Former Hewlett-Packard CEO Carly Fiorina stood out Thursday in the first GOP primary debate, taking shots at Donald Trump and Hillary Clinton while showing off her foreign policy acumen. Fiorina, the only woman among the 17 Republican candidates taking part in Thursday’s two debates, shined as the seven candidates who didn’t make the Republican top 10 squared off in a 5 p.m. undercard. ... “I didn’t get a phone call from Bill Clinton before I jumped in the race. Did any of you get a phone call from Bill Clinton? I didn’t,” Fiorina said, referencing reports that Trump spoke with Bill Clinton ahead of his presidential launch. “Maybe it’s because I haven’t given money to the foundation or donated to his wife’s Senate campaign,” she added.
That's why she "shined" last night? No, more likely it was that business of "showing off her foreign policy acumen":
Fiorina outlined an ambitious agenda for her first days in office if she were to become president. She would call Israeli Prime Minister Benjamin Netanyahu and the Iranian supreme leader to express displeasure with the agreement, she said, and then on the second day, she’d convene a summit at Camp David with Arab allies.
If that's what qualifies an an "ambitious agenda", we're all in trouble. I think maybe what people meant by calling her a standout was that she was articulate.

Not that having a "big fat resume" (in the words of Sarah Palin) is needed to make you eligible to run for president -- after all, Barack Obama didn't have one of those -- but I still don't quite get what qualification this woman has that makes her candidacy attractive to anyone at all. It can't be based on her being named as Hewlett-Packard CEO:
Fiorina instituted three major changes to HP's culture shortly after her arrival: a shift from nurturing employees to demanding financial performance, replacing profit sharing with bonuses awarded if the company met financial expectations, and a reduction in operating units from 83 to 4. ...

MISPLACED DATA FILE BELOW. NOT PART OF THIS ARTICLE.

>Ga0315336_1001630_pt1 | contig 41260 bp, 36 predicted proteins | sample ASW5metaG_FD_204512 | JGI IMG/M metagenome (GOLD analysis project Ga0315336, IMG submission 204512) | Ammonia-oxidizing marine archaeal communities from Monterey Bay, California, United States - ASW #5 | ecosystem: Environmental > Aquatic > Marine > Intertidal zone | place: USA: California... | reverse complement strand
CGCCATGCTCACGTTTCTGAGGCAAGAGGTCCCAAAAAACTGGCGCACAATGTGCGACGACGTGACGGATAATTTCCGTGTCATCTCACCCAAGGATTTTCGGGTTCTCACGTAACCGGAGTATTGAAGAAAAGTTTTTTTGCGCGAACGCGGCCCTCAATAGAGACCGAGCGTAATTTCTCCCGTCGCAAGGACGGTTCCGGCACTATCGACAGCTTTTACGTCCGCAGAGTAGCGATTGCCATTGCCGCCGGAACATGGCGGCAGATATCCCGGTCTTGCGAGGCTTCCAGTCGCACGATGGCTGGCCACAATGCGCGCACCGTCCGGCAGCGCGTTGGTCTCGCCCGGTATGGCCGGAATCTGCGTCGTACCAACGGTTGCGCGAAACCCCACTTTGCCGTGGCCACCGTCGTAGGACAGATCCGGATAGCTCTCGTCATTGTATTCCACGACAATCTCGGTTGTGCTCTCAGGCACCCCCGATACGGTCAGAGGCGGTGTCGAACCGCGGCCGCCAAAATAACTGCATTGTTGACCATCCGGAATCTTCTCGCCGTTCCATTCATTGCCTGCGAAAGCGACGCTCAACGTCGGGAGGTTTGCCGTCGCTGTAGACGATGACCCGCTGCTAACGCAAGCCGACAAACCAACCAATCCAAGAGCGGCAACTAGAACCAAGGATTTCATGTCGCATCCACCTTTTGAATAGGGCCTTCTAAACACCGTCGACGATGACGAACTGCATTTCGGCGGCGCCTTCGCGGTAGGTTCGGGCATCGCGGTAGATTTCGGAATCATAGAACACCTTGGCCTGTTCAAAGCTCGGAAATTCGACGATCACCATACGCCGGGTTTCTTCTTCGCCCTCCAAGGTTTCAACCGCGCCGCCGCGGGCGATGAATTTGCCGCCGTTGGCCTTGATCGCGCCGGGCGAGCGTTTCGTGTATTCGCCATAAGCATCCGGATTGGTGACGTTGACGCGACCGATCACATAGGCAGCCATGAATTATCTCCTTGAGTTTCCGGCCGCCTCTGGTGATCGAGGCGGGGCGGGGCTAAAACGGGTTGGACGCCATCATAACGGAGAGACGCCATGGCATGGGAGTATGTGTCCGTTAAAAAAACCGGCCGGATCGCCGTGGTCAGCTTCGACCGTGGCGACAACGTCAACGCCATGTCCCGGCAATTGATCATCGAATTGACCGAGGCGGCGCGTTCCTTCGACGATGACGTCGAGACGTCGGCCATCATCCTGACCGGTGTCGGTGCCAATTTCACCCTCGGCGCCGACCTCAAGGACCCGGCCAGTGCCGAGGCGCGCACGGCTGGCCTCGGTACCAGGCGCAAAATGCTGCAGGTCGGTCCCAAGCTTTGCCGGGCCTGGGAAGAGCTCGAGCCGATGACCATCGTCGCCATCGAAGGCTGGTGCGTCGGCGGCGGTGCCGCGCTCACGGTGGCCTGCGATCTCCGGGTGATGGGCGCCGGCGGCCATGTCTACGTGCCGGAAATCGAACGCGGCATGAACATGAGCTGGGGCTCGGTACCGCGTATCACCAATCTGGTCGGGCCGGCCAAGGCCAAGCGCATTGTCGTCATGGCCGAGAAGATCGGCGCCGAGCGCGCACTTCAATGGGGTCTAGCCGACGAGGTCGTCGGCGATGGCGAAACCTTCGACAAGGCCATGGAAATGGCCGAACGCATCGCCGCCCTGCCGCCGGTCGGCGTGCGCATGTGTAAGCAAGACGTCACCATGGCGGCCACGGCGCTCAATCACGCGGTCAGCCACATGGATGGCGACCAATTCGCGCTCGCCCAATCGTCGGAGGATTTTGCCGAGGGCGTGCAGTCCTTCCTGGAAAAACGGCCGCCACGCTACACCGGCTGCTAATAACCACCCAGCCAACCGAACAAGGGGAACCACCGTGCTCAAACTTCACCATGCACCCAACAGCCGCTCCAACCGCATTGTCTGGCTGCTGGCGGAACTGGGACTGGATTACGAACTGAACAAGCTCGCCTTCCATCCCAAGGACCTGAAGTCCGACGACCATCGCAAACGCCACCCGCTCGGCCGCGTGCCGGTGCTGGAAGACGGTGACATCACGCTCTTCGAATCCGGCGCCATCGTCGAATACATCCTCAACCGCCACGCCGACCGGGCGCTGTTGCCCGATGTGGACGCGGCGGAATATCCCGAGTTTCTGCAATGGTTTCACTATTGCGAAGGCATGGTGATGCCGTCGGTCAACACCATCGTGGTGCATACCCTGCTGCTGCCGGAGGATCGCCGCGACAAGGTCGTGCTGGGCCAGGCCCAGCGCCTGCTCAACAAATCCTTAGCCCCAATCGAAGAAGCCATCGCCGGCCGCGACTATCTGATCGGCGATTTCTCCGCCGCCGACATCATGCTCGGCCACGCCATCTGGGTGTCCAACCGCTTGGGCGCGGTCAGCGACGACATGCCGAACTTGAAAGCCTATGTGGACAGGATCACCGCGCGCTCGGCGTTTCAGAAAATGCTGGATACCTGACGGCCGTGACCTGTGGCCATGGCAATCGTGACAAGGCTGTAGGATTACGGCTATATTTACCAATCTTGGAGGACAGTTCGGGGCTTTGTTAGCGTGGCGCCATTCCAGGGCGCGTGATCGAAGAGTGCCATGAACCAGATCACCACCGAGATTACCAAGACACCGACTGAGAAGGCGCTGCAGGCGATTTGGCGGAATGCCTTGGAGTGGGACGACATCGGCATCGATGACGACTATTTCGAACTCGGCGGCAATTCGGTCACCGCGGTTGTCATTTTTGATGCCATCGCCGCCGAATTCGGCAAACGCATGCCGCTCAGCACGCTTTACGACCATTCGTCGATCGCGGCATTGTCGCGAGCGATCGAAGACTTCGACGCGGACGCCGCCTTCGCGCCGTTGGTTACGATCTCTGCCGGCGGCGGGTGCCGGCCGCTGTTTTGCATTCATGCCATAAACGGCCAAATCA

Fiorina said to Congress in 2004: "There is no job that is America's God-given right anymore. We have to compete for jobs as a nation." While Fiorina argued that the only way to "protect U.S. high-tech jobs over the long haul was to become more competitive [in the United States]," her comments prompted "strong reactions" from some technology workers who argued that lower wages outside the United States encouraged the offshoring of American jobs. In the US, 30,000 HP employees were laid off during Fiorina's tenure. In 2004, HP fell dramatically short of its predicted third-quarter earnings, and Fiorina fired three executives during a 5 AM telephone call. 
Fiorina frequently clashed with HP's board of directors, and she faced backlash among HP employees and the tech community for her leading role in the demise of HP's egalitarian "The HP Way" work culture and guiding philosophy, which she felt hindered innovation. Because of changes to HP's culture, and requests for voluntary pay cuts to prevent layoffs (subsequently followed by the largest layoffs in HP's history), employee satisfaction surveys at HP — previously among the highest in America — revealed "widespread unhappiness" and distrust, and Fiorina was sometimes booed at company meetings and attacked on HP's electronic bulletin board.